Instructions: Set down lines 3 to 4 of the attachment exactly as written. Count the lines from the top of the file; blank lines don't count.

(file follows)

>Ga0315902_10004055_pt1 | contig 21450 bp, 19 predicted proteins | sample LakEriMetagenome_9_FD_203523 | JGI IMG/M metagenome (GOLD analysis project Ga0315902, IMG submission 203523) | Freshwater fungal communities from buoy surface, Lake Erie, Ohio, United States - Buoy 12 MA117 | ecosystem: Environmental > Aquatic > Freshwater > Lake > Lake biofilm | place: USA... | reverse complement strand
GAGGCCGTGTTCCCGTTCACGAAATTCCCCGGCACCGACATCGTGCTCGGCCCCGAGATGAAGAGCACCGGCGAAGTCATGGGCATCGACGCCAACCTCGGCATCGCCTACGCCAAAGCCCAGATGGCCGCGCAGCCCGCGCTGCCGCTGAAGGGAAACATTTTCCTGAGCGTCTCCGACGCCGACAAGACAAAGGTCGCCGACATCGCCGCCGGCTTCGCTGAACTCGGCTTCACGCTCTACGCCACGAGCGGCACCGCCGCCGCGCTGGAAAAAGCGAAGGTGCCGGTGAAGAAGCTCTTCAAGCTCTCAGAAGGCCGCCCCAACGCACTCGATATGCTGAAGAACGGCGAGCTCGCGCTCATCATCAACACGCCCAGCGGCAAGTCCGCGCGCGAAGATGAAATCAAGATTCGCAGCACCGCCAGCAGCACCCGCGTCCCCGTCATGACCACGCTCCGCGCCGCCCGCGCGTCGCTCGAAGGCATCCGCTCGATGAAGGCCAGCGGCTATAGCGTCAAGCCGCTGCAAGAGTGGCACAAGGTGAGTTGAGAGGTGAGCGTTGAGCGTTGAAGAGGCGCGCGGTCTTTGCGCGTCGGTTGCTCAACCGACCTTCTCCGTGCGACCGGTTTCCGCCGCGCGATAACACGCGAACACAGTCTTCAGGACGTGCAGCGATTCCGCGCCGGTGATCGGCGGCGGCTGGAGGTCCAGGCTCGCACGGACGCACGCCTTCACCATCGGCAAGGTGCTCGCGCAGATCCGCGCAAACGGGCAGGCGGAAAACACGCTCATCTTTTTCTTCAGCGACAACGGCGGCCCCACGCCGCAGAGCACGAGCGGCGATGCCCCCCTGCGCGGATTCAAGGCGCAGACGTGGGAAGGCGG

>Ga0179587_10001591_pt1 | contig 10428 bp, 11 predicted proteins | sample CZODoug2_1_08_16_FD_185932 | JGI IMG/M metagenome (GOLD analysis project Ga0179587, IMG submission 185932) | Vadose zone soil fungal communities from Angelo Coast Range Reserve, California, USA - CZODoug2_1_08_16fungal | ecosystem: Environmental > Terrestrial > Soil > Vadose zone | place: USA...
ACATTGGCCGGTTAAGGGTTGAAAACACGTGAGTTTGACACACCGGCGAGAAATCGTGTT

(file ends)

>Ga0179587_10001591_pt1 | contig 10428 bp, 11 predicted proteins | sample CZODoug2_1_08_16_FD_185932 | JGI IMG/M metagenome (GOLD analysis project Ga0179587, IMG submission 185932) | Vadose zone soil fungal communities from Angelo Coast Range Reserve, California, USA - CZODoug2_1_08_16fungal | ecosystem: Environmental > Terrestrial > Soil > Vadose zone | place: USA...
ACATTGGCCGGTTAAGGGTTGAAAACACGTGAGTTTGACACACCGGCGAGAAATCGTGTT